Friday, February 20, 2009

"How a British jihadi saw the light"

Ed Hussain has written a powerful account of his stay in Saudi Arabia. Once a prominent proponent of radical Islam in London was changed by his time teaching in Saudi Arabia.


hockey hound said...

"My time in Saudi Arabia bolstered my conviction that an austere form of Islam (Wahhabism) married to a politicised Islam (Islamism) is wreaking havoc in the world. This anger-ridden ideology, an ideology I once advocated, is not only a threat to Islam and Muslims, but to the entire civilised world."

A very good read, Prof. Lipstadt. I've copied it to file. However, I have a problem with Ed Hussain's assertion that "this anger-ridden ideology" is tangential of the religion of Islam proper.

Ajai Sahni has remarked that "there is no locus of terrorism." Islamic terrorism can be found wherever there are believers. Natan Sharansky in his new book Defending Identity states that the "grievance-resolution" approach (an approach the Saudi students of Mr. Hussain's classroom were obviously obsessed with)"not only fails to solve the real conflict but helps perpetuate it. It fails to deal with ideology and the methods for teaching and spreading it. It doesn't address the war of ideas that is being waged--the outpourings of hate propaganda against America and the West, the anti-Semitism widespread throughout the Muslim world, the brainwashing for suicide-terrorism, the destruction of democratic initiatives throughout the Arab world. For it seems easier to deal with the grievances and to press for their removal than to confront the ideological motives, the ideological methods, and the ideological ends that are the true basis of the hatred."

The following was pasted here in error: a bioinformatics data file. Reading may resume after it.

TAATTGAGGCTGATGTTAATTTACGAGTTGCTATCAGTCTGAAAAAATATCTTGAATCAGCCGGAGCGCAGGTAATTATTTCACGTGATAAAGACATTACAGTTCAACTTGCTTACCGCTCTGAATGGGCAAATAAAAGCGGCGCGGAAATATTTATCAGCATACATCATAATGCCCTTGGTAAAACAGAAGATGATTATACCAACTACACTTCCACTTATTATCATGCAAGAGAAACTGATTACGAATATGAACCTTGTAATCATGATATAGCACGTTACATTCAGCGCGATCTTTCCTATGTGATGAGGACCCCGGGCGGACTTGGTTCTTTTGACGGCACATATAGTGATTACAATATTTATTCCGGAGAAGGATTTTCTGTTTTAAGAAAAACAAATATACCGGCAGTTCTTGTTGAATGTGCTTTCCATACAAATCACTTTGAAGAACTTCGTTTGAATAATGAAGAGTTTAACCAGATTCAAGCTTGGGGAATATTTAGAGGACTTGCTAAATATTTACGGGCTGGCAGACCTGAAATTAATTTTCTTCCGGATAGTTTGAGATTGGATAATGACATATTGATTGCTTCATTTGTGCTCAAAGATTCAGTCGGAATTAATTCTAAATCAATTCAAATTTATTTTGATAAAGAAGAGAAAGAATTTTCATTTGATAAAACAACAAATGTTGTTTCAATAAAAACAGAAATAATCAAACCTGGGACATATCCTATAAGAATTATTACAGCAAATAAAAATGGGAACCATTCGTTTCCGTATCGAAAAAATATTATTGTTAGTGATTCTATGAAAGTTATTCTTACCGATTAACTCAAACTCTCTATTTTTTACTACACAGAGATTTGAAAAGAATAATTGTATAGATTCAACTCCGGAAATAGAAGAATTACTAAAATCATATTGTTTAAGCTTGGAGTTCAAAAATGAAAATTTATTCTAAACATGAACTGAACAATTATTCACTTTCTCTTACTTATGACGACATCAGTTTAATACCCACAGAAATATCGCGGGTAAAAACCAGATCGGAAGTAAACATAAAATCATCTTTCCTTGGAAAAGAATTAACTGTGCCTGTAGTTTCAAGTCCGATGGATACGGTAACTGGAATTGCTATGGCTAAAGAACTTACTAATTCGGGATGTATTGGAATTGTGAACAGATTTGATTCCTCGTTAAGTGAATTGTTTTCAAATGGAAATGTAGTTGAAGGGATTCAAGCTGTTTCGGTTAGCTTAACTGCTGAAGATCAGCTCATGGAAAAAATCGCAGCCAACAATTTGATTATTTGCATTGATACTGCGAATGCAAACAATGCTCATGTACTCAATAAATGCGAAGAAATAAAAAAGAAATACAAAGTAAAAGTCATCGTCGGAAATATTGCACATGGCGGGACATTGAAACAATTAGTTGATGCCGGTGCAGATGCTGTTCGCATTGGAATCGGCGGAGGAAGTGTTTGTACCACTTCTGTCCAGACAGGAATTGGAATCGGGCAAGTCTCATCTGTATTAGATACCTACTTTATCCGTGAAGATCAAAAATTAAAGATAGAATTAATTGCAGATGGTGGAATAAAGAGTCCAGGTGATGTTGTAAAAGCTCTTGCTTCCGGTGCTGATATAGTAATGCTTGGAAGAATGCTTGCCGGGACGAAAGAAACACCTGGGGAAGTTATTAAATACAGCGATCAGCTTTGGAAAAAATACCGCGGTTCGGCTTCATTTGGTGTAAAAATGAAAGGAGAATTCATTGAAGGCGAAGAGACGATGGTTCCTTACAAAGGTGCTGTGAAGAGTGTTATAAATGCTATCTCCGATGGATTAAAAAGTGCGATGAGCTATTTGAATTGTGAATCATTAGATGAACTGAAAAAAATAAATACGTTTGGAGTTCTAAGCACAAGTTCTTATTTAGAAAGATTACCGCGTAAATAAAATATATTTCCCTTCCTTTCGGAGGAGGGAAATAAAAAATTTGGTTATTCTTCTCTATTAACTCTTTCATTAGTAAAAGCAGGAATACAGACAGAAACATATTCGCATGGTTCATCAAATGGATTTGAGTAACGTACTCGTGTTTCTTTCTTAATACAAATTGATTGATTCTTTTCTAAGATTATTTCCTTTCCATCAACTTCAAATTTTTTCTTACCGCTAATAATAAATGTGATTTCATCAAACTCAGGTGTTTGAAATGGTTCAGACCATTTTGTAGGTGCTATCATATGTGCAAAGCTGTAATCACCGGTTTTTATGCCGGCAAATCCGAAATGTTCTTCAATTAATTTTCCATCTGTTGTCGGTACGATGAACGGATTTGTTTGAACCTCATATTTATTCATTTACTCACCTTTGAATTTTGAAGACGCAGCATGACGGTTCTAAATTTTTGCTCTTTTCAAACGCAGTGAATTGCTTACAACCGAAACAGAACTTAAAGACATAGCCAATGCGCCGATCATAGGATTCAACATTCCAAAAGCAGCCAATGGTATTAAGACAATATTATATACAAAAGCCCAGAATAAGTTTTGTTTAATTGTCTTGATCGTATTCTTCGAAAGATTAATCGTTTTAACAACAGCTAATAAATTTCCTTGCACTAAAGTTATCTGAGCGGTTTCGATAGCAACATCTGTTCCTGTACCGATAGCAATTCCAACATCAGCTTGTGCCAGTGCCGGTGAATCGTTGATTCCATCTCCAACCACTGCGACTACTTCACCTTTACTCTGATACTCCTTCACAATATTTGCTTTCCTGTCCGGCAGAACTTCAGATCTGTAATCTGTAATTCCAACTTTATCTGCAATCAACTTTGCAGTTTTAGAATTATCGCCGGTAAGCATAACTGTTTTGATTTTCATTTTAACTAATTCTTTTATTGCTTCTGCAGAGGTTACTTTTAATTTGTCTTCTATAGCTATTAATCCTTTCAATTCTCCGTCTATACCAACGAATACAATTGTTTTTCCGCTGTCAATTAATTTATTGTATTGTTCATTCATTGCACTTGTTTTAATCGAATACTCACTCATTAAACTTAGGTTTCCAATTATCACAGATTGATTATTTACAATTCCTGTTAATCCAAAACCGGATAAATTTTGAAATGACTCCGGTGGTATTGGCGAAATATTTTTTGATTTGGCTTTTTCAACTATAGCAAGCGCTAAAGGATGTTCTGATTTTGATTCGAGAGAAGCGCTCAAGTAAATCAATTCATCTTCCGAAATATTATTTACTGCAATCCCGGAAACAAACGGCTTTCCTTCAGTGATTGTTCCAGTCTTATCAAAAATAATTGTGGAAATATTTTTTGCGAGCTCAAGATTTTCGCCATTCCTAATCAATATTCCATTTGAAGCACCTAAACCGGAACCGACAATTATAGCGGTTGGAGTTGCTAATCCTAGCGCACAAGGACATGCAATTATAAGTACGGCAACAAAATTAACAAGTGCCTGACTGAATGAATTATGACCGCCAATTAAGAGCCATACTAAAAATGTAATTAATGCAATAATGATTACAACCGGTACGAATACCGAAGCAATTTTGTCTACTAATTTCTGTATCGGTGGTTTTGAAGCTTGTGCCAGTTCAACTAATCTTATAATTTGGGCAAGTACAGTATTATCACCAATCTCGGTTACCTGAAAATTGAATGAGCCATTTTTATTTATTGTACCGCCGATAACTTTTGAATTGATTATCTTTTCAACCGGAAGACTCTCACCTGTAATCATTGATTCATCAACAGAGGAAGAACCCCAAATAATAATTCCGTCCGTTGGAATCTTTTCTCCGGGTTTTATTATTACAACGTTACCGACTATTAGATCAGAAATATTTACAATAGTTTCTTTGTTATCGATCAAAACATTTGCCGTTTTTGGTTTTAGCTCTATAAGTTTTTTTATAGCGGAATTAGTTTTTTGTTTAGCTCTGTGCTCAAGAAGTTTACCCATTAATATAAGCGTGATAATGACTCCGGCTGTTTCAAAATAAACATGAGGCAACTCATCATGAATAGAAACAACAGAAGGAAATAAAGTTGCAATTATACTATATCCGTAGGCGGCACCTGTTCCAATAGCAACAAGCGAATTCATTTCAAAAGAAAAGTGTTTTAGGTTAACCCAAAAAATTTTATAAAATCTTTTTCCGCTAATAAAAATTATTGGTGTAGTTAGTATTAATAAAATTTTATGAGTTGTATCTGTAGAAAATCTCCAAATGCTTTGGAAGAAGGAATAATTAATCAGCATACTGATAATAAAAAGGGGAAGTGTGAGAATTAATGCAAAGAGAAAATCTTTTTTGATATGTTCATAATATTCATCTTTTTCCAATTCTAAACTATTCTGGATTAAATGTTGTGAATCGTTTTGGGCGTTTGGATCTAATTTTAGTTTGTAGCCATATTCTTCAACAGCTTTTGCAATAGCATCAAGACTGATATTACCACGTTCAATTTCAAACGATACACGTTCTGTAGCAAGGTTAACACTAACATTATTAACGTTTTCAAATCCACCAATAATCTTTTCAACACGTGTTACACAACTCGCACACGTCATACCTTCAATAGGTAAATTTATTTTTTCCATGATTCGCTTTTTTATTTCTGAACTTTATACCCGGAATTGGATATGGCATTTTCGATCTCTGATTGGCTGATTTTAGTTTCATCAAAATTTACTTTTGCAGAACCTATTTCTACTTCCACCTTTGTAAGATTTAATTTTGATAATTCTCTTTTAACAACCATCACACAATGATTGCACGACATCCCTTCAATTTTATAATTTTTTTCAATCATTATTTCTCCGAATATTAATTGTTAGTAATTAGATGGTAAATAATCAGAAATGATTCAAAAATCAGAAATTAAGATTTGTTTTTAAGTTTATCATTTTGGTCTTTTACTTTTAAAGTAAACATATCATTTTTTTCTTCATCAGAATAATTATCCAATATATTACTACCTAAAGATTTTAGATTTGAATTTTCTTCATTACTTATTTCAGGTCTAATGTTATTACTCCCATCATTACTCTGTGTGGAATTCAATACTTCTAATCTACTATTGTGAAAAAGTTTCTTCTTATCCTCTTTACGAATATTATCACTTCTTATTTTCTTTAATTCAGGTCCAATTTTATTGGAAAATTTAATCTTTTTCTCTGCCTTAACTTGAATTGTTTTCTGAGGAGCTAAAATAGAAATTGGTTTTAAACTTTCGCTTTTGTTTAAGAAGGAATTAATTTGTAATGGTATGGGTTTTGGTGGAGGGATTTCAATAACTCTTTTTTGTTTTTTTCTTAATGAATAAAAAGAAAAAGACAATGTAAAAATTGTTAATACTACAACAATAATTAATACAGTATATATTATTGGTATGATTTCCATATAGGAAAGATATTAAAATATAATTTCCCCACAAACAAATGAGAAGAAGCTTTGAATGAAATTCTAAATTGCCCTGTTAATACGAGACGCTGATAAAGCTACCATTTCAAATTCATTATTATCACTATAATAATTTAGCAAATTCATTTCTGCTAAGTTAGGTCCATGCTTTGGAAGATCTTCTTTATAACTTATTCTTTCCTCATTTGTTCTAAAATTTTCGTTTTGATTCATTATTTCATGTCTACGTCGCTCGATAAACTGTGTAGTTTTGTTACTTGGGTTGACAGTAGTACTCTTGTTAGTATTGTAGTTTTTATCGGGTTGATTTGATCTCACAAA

Of course, the West will always have an abundance of incurious apologists and sciolists like Richard Hutton who, by reason of their partisan religious and/or multicultural ebullience, refuse to appreciate the dire relevance of Islam-inspired racism in a country [Saudi Arabia] where Islam has achieved preponderance; where any form of dissent is either crushed or, if the dissent favours a "pure" and more zealous approach to Islam, is encouraged and strengthened financially, thereby exacerbating those insalubrious social norms Mr. Hussain is distressed about.

I've written elsewhere that a religion cannot be judged by its execeptional personalities but only by how that same religion manifests itself within the masses of those who adhere to its tenets. In this sense Islam has failed mankind miserably and has proven that its racist ideology is insalubrious to mankind.

Roman Werpachowski said...

An interesting study which suggests that it is not religious devotion per se, but group religious practices which make a person more willing to die in a suicide attack "for the cause":